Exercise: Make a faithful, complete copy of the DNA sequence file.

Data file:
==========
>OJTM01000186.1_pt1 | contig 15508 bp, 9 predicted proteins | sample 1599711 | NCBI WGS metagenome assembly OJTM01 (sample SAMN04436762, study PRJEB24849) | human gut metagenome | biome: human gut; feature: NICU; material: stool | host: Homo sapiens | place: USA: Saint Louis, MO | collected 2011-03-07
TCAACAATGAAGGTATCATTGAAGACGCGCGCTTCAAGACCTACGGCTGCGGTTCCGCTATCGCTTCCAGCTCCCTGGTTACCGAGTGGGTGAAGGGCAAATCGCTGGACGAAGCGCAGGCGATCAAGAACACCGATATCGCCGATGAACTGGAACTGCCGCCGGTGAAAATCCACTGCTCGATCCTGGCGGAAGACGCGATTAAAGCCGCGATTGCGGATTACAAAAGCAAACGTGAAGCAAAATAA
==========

>OJTM01000186.1_pt1 | contig 15508 bp, 9 predicted proteins | sample 1599711 | NCBI WGS metagenome assembly OJTM01 (sample SAMN04436762, study PRJEB24849) | human gut metagenome | biome: human gut; feature: NICU; material: stool | host: Homo sapiens | place: USA: Saint Louis, MO | collected 2011-03-07
TCAACAATGAAGGTATCATTGAAGACGCGCGCTTCAAGACCTACGGCTGCGGTTCCGCTATCGCTTCCAGCTCCCTGGTTACCGAGTGGGTGAAGGGCAAATCGCTGGACGAAGCGCAGGCGATCAAGAACACCGATATCGCCGATGAACTGGAACTGCCGCCGGTGAAAATCCACTGCTCGATCCTGGCGGAAGACGCGATTAAAGCCGCGATTGCGGATTACAAAAGCAAACGTGAAGCAAAATAA